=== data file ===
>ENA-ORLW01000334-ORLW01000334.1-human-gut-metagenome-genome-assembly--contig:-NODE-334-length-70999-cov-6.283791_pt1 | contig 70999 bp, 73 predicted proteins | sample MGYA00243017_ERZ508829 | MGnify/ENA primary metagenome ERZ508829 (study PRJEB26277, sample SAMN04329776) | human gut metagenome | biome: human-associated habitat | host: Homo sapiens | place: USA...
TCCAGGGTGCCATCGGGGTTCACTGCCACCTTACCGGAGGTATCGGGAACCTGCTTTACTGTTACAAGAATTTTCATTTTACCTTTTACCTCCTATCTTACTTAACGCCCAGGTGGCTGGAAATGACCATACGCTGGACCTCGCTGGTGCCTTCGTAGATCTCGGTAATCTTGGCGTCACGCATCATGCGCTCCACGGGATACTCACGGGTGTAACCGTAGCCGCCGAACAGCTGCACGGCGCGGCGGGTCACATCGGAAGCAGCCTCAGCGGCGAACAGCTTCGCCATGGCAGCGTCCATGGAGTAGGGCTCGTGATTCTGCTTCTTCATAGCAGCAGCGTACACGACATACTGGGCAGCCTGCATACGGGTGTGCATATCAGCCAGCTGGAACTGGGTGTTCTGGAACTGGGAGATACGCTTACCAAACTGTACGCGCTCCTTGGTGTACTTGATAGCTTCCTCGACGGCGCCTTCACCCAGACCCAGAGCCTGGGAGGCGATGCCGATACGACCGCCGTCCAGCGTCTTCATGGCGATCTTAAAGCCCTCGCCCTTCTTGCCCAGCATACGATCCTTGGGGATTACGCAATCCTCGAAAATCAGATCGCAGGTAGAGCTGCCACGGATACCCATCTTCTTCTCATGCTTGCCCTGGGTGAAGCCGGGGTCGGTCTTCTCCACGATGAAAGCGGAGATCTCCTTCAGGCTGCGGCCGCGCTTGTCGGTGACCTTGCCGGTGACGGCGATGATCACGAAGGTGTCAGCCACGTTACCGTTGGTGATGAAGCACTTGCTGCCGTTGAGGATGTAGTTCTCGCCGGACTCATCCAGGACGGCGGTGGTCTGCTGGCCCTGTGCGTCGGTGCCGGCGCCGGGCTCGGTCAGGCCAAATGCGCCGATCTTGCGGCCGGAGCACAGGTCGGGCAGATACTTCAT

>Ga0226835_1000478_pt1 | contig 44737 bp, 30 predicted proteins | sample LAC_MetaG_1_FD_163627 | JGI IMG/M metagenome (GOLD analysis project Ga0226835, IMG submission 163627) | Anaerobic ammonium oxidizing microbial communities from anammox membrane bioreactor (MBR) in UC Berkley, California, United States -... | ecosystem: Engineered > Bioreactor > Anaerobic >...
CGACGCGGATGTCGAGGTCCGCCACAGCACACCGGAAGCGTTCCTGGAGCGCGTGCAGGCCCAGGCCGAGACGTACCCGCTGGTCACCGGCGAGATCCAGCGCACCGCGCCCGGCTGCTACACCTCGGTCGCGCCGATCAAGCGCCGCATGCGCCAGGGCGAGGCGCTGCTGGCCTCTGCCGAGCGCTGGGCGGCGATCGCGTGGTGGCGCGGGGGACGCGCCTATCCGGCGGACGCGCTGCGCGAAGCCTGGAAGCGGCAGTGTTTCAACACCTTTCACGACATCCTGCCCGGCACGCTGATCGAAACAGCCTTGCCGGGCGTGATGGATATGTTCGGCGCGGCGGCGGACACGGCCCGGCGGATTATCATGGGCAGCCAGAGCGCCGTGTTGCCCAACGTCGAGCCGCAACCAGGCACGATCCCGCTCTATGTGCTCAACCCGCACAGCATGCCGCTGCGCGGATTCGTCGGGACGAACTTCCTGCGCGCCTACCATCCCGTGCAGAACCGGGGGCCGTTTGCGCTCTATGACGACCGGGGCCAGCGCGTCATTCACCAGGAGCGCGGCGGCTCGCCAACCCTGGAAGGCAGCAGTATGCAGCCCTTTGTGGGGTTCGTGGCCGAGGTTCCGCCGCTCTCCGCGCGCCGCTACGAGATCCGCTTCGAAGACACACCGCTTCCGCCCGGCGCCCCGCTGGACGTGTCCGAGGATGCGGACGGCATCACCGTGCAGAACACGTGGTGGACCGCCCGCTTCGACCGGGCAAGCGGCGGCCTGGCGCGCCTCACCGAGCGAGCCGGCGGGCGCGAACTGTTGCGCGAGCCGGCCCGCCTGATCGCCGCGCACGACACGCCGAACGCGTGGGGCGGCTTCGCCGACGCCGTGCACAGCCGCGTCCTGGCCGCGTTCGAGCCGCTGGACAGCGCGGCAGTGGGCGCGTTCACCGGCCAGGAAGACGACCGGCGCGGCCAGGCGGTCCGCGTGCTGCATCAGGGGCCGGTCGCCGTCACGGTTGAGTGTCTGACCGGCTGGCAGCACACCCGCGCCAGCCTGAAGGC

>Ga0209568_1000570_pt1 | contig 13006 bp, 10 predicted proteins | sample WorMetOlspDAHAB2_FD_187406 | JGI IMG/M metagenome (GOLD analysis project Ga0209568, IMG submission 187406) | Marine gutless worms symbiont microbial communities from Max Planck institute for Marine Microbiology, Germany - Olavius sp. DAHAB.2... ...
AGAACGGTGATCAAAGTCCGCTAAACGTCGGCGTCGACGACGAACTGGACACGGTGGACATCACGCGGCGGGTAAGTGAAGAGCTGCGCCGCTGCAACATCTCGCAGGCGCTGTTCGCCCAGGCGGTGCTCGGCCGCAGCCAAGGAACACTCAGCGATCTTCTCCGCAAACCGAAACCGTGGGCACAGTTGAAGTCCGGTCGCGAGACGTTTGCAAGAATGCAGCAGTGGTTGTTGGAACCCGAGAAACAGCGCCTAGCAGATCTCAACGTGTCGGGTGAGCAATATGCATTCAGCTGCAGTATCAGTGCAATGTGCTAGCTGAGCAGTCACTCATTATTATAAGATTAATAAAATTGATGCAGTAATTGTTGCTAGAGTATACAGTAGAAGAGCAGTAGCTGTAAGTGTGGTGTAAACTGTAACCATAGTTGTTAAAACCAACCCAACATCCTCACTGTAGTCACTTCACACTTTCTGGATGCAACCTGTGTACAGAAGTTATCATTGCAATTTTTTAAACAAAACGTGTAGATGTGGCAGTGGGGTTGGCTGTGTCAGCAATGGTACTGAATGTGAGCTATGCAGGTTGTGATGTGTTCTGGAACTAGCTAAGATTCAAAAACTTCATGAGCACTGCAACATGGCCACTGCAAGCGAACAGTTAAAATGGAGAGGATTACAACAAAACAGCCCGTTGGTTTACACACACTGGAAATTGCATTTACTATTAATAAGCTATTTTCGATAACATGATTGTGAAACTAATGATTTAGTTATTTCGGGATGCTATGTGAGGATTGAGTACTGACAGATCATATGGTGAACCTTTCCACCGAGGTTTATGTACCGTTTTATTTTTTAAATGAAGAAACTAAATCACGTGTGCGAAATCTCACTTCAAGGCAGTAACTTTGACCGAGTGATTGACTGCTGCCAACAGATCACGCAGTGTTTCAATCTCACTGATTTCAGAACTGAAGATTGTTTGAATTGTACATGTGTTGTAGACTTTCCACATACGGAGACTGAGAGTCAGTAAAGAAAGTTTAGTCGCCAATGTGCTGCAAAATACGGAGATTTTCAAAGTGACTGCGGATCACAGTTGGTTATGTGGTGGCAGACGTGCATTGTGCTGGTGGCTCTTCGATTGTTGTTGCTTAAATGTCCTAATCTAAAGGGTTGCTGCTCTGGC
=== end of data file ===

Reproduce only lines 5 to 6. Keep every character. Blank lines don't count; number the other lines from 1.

>Ga0209568_1000570_pt1 | contig 13006 bp, 10 predicted proteins | sample WorMetOlspDAHAB2_FD_187406 | JGI IMG/M metagenome (GOLD analysis project Ga0209568, IMG submission 187406) | Marine gutless worms symbiont microbial communities from Max Planck institute for Marine Microbiology, Germany - Olavius sp. DAHAB.2... ...
AGAACGGTGATCAAAGTCCGCTAAACGTCGGCGTCGACGACGAACTGGACACGGTGGACATCACGCGGCGGGTAAGTGAAGAGCTGCGCCGCTGCAACATCTCGCAGGCGCTGTTCGCCCAGGCGGTGCTCGGCCGCAGCCAAGGAACACTCAGCGATCTTCTCCGCAAACCGAAACCGTGGGCACAGTTGAAGTCCGGTCGCGAGACGTTTGCAAGAATGCAGCAGTGGTTGTTGGAACCCGAGAAACAGCGCCTAGCAGATCTCAACGTGTCGGGTGAGCAATATGCATTCAGCTGCAGTATCAGTGCAATGTGCTAGCTGAGCAGTCACTCATTATTATAAGATTAATAAAATTGATGCAGTAATTGTTGCTAGAGTATACAGTAGAAGAGCAGTAGCTGTAAGTGTGGTGTAAACTGTAACCATAGTTGTTAAAACCAACCCAACATCCTCACTGTAGTCACTTCACACTTTCTGGATGCAACCTGTGTACAGAAGTTATCATTGCAATTTTTTAAACAAAACGTGTAGATGTGGCAGTGGGGTTGGCTGTGTCAGCAATGGTACTGAATGTGAGCTATGCAGGTTGTGATGTGTTCTGGAACTAGCTAAGATTCAAAAACTTCATGAGCACTGCAACATGGCCACTGCAAGCGAACAGTTAAAATGGAGAGGATTACAACAAAACAGCCCGTTGGTTTACACACACTGGAAATTGCATTTACTATTAATAAGCTATTTTCGATAACATGATTGTGAAACTAATGATTTAGTTATTTCGGGATGCTATGTGAGGATTGAGTACTGACAGATCATATGGTGAACCTTTCCACCGAGGTTTATGTACCGTTTTATTTTTTAAATGAAGAAACTAAATCACGTGTGCGAAATCTCACTTCAAGGCAGTAACTTTGACCGAGTGATTGACTGCTGCCAACAGATCACGCAGTGTTTCAATCTCACTGATTTCAGAACTGAAGATTGTTTGAATTGTACATGTGTTGTAGACTTTCCACATACGGAGACTGAGAGTCAGTAAAGAAAGTTTAGTCGCCAATGTGCTGCAAAATACGGAGATTTTCAAAGTGACTGCGGATCACAGTTGGTTATGTGGTGGCAGACGTGCATTGTGCTGGTGGCTCTTCGATTGTTGTTGCTTAAATGTCCTAATCTAAAGGGTTGCTGCTCTGGC